For those desiring to conduct research or to intern in a lab, science and research in Germany are characterized by an excellent infrastructure, a wide variety of disciplines, well-equipped research facilities, and competent staff. Germany offers various forms of research locations: universities, non-university institutes, companies, and institutions run by federal or state (Länder) authorities.
Germany is the economic engine of the European Union, the U.S.’s largest trading partner. Together, they account for over 50 percent of world GDP in terms of value and 40 percent in terms of purchasing power (Transatlantic Economy 2014)
Germany is the biggest national economy in Europe, fourth-largest economy in the world, and second-largest exporter of goods in the world. Germany produces one-fifth of the GDP of European Union. The country enjoys very high standard of living, low corruption, qualified work force, and a lot of capital. Main exports for Germany are in machinery and automobiles, chemicals and metals, and in the field of energy, such as wind and solar power.
For the 2023-24 year, a total of $6,000 is available exclusively from external donors. Because these funds are limited, an application is required and will be awarded on a competitive basis. Applications for the full amount of available funds will at this time most likely not be supported in full. Applications are due March 24, 2023. Awards will be announced no later than April 6, 2023.
An application should address the following and be limited to 1-2 pages (please be as specific as possible):
Applications and inquiries should be directed to Daniel Walther, Institute Director (email@example.com).
After the funds have been used, the applicant will submit electronically a detailed report to the Executive Committee via its director, Daniel Walther (firstname.lastname@example.org), describing how the funds were used and the difference they made for the intended project/purpose through individual, in particular student testimonials.
Previously Funded Projects
Partially subsidized GM 303 Historical Roots of Mathematics and Physics trip to Germany (May 2015)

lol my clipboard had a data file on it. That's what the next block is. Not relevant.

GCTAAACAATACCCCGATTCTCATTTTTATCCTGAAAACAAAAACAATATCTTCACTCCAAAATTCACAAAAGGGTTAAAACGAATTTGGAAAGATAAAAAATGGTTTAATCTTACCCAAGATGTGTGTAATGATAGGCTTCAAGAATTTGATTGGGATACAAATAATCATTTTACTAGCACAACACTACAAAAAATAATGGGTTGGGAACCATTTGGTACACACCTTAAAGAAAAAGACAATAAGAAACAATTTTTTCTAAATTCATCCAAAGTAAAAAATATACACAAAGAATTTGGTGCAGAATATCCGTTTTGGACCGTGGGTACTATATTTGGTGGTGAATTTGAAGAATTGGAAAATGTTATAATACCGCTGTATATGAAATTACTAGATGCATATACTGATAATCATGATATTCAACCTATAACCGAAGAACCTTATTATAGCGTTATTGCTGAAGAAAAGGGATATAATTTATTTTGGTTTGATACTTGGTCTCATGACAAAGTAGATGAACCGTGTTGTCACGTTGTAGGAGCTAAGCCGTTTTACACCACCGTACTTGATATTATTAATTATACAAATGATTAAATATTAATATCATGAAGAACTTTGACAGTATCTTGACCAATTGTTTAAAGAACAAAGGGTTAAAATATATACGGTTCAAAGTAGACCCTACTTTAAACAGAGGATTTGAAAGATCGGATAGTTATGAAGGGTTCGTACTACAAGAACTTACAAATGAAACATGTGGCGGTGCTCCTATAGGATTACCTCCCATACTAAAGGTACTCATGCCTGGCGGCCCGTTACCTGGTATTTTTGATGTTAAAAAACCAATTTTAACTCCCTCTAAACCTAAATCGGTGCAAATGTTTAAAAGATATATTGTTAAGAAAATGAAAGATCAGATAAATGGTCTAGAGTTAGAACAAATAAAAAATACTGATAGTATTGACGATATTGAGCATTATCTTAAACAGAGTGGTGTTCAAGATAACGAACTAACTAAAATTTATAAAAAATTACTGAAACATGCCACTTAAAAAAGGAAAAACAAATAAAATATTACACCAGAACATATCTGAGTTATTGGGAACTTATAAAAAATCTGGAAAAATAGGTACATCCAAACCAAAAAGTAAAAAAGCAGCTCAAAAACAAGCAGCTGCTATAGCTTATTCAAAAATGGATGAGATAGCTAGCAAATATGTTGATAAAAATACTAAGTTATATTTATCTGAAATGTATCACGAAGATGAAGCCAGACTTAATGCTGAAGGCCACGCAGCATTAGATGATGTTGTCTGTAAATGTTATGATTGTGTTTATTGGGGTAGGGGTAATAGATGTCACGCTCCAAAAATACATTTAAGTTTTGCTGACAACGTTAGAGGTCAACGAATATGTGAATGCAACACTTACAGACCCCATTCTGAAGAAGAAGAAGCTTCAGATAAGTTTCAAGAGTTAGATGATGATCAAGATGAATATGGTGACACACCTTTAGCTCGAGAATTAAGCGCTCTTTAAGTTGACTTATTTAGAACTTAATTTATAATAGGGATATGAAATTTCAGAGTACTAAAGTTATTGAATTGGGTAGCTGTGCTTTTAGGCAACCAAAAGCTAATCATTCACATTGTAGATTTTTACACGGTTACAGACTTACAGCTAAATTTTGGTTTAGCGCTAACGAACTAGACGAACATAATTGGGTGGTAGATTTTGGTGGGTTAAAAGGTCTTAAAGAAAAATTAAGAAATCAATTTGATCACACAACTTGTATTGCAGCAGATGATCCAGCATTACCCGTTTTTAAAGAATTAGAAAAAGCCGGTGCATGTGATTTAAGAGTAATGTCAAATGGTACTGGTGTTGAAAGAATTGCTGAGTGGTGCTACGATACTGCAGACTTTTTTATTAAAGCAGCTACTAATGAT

Covered reading materials for faculty/staff heritage retreat to Wittenberg, Eisenach, and Neuendettelsau (Summer 2015)
Partially subsidize airfare for student studying at the Free University of Berlin–Berlin European Studies Program in Winter Term 2016
Provided funds for activities not covered by trip fee for GER 260/261 German Culture and Intensive Conversation. Funded activities include excursions to Heidelberg, Cologne, and Munich, as well as a performance in the Friedrichstadt-Palast in Berlin. (May 2016)
Provided funds for the German department to host a German film festival for the campus and community (Fall 2015)
Programs of study
INTERNATIONAL ADVISORY BOARD
The purpose of the Friends of the German Institute is to support financially the activities of the Wartburg College German Institute on an annual basis. With the generous support of our friends, the Institute has directly funded enrichments to students’ experiences on May Term trips to Germany in language, mathematics, and journalism/communication; materials for the faculty/staff heritage trip to Germany; a German film festival; and travel expenses for students studying in Germany.
In gratitude and recognition of the support received, all friends are recognized here according to the amount they contributed and receive an annual report on how their contributions have impacted students, faculty, and staff at Wartburg College.
SUPPORTING GIFT LEVELS
Associate Level – Up to $999
Sarah J. den Harder
Peter and Beth Martin
Troy and Janet Meinhard
Lance and Deborah Noe
Edwin and Lorraine Scharlau
Edwin and Patricia Schmidt
Member Level – $1,000-2,499
Director Level – $2,500-4,999
HSBC – North America, Inc.
LEADERSHIP GIFT LEVELS
Silver Level – $5,000 – 9,999
Gold Level – $10,000 – $24,999
Platinum Level – $25,000 and above
The German Institute at Wartburg College provides organization and focus for the college’s wealth of Germany-related programs, knowledge, and relationships. Its founding in 2014 strengthened the college’s ties to its German heritage. Wartburg traces its roots to Neuendettelsau, Bavaria, and is named for the castle in Eisenach where Martin Luther took refuge during the Reformation.
The institute’s goal is to deepen and broaden cultural heritage and German connections among all institutional constituencies, including past, present, and future, by supporting existing programs and assisting in the development of new ones with informational, logistical, and, whenever possible, financial support, while respecting and abiding by the academic governance system. An executive committee leads the institute, acting on guidance from an international advisory board.
Faculty from across the academic spectrum have attended or presented at events such as the Global Media Forum in Bonn and the Third International Seminar within the Luther Decade in Lutherstadt Wittenberg, and are a part of the International Loehe Society and the Max Planck Institute for the History of Science.